In initial tests, the researchers applied their flexible memory sticker to various surfaces, including a business card and a medical bracelet, which they found did not diminish data retention even while curved. They also found that the memory could be applied, removed and applied again a number of times without losing any stored data. The team stated that with a few more parts (like a Wi-Fi module) attached to their sticky memory, the device could conceivably be used as a flexible flash drive. Think of it like a Post-It note that is able to download data from your computer or mobile device, then is peeled off and stuck to another device to upload that data. The possibilities are endless, the team even thinks that they will be able to incorporate the memory into other flexible electronics sometime in the near future.

 

C

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Toyota’s Advanced Active Safety Research Vehicle. I look forward to computer controlled autos. Mostly to avoid traffic jams (via Toyota)


Anyone who’s watched I, Robot (Will Smith version) can recall the car chase scene with an Audi that’s capable of driving itself and avoiding collisions. While that fictitious car was featured in a science fiction film, there have been several successful autonomous vehicles that are capable of the same feat, although they are not mass-produced. According to a recent press release from Toyota Motor Corporation, the company plans to introduce their advanced driving technology to consumers in only two years. Known as the Automated Highway Driving Assist (AHDA), the technology uses a series of sensors that allow the vehicle to take control and avoid collisions. The system actively looks for vehicles and other obstacles in the car’s path, and if dangerous conditions are detected, the car swings into action by taking control of the vehicle’s brakes and steering to avoid the obstacle.

 

The system does give the driver a chance to react before it is initiated, at which point it brings up a visible notice on a display as well as sounding an alarm. AHDA is actually comprised of two separate technologies, with one known as Cooperative-adaptive Cruise Control, which communicates wirelessly with the surrounding vehicles in order to maintain a safe distance from each other. The second piece of technology uses Toyota’s Lane Trace Control system, which uses millimeter wave radar along with HD cameras to aid in steering control to keep the vehicle in its driving lane. Toyota has already fielded the technology on a limited scope with test vehicles driving on Tokyo’s Shuto Expressway and is set to expand sometime in the next few years.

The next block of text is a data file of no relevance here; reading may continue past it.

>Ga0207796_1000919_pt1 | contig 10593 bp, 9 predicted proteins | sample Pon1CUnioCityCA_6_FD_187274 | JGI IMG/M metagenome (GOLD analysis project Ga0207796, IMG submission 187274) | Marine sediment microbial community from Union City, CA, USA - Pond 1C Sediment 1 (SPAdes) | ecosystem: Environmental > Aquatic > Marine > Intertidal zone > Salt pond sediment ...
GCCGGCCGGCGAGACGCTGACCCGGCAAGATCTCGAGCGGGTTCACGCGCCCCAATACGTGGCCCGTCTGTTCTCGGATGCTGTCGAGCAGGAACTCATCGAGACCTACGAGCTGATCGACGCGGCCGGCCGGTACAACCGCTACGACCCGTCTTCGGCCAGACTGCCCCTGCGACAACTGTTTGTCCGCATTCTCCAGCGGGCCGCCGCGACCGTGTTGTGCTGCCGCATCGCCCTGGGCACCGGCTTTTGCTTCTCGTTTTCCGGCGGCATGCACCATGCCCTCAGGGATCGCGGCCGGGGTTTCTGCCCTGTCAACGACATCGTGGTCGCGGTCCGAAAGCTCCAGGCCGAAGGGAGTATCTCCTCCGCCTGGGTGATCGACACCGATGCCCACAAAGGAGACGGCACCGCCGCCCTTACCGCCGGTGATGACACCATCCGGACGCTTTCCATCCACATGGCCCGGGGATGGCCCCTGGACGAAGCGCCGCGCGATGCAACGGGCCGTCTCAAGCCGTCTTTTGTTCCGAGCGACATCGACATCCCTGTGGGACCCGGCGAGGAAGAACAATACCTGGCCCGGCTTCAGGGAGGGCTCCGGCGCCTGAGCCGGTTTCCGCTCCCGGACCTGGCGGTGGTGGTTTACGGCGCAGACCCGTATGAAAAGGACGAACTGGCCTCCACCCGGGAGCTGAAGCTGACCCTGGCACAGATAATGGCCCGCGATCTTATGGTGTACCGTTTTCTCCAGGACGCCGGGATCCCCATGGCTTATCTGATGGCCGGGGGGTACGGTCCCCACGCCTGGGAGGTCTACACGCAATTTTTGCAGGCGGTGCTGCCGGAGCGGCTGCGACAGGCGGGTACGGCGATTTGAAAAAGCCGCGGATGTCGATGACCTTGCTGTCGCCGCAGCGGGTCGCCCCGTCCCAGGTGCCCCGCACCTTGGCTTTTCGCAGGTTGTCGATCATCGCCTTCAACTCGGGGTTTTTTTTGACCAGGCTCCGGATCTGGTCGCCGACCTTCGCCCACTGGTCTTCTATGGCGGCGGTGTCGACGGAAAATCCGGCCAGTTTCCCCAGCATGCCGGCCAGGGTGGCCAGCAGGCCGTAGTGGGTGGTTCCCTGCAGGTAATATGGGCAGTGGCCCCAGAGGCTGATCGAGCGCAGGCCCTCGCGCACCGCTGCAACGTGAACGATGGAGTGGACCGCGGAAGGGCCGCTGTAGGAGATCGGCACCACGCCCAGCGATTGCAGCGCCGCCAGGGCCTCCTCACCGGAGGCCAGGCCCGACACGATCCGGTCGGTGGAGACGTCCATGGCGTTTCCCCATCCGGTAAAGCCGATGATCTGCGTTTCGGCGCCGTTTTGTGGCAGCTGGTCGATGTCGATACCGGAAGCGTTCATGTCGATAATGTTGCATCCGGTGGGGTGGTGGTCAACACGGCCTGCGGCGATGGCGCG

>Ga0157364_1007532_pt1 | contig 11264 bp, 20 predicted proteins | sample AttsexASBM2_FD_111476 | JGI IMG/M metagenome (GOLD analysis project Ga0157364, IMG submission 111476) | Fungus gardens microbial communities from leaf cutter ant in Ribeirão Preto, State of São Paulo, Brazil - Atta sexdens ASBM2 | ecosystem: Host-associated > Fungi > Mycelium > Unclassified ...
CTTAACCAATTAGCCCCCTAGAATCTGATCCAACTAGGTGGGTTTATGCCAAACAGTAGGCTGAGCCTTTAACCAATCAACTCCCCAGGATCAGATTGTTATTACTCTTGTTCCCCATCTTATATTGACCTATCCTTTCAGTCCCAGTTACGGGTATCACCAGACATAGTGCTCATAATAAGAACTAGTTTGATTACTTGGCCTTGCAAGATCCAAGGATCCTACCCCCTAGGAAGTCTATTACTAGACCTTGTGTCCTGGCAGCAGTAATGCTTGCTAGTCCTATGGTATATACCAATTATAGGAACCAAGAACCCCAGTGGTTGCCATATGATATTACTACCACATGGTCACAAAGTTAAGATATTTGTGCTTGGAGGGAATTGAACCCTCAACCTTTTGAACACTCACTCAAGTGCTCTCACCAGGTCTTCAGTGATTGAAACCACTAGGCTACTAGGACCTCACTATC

C

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Motorola’s Project Ara. Building your own smartphone seems like a dream. I hope this catches on. (via Motorola)

 

Every smartphone has features some users do not want or could do without. It is in that sense that Motorola has turned to designing a modular smartphone, which would allow its users to connect the hardware they prefer for the applications they use. Known as Project Ara, the idea is to design modular pieces that consist of certain hardware elements such as Wi-Fi, connection ports or even keyboards that connect to one another on a basic platform. The idea for the modular phone came from (the now defunct) Phoneblok project that would allow users to pick and choose their own hardware that fastened to a connectable base. Actually, Motorola teamed up with the creators of Phonebloks for their Project Ara and are currently looking to employ what they call ‘Ara Scouts’ to help design the project’s modular pieces.